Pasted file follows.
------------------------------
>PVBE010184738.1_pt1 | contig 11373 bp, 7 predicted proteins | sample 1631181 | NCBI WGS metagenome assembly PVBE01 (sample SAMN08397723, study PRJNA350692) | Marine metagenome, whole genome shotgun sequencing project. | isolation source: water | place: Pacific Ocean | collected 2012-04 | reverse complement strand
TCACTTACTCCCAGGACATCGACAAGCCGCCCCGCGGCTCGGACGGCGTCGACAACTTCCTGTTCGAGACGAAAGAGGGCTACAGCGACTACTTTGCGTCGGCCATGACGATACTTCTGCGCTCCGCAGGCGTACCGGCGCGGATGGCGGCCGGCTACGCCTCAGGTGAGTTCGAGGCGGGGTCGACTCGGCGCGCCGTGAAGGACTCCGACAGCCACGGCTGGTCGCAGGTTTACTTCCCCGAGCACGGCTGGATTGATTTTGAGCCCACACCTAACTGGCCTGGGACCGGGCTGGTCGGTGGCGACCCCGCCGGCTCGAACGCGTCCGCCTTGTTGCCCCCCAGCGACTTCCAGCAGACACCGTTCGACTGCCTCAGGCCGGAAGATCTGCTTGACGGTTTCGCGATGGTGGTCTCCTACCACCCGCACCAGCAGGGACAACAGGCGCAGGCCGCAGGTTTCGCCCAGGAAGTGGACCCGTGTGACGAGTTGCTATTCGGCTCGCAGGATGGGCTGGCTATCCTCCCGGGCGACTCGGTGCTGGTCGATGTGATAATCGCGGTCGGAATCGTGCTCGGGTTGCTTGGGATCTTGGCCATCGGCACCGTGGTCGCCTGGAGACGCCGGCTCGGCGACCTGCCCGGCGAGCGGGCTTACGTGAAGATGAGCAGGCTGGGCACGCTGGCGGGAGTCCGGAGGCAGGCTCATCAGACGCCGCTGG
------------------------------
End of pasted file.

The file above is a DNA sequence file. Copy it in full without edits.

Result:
>PVBE010184738.1_pt1 | contig 11373 bp, 7 predicted proteins | sample 1631181 | NCBI WGS metagenome assembly PVBE01 (sample SAMN08397723, study PRJNA350692) | Marine metagenome, whole genome shotgun sequencing project. | isolation source: water | place: Pacific Ocean | collected 2012-04 | reverse complement strand
TCACTTACTCCCAGGACATCGACAAGCCGCCCCGCGGCTCGGACGGCGTCGACAACTTCCTGTTCGAGACGAAAGAGGGCTACAGCGACTACTTTGCGTCGGCCATGACGATACTTCTGCGCTCCGCAGGCGTACCGGCGCGGATGGCGGCCGGCTACGCCTCAGGTGAGTTCGAGGCGGGGTCGACTCGGCGCGCCGTGAAGGACTCCGACAGCCACGGCTGGTCGCAGGTTTACTTCCCCGAGCACGGCTGGATTGATTTTGAGCCCACACCTAACTGGCCTGGGACCGGGCTGGTCGGTGGCGACCCCGCCGGCTCGAACGCGTCCGCCTTGTTGCCCCCCAGCGACTTCCAGCAGACACCGTTCGACTGCCTCAGGCCGGAAGATCTGCTTGACGGTTTCGCGATGGTGGTCTCCTACCACCCGCACCAGCAGGGACAACAGGCGCAGGCCGCAGGTTTCGCCCAGGAAGTGGACCCGTGTGACGAGTTGCTATTCGGCTCGCAGGATGGGCTGGCTATCCTCCCGGGCGACTCGGTGCTGGTCGATGTGATAATCGCGGTCGGAATCGTGCTCGGGTTGCTTGGGATCTTGGCCATCGGCACCGTGGTCGCCTGGAGACGCCGGCTCGGCGACCTGCCCGGCGAGCGGGCTTACGTGAAGATGAGCAGGCTGGGCACGCTGGCGGGAGTCCGGAGGCAGGCTCATCAGACGCCGCTGG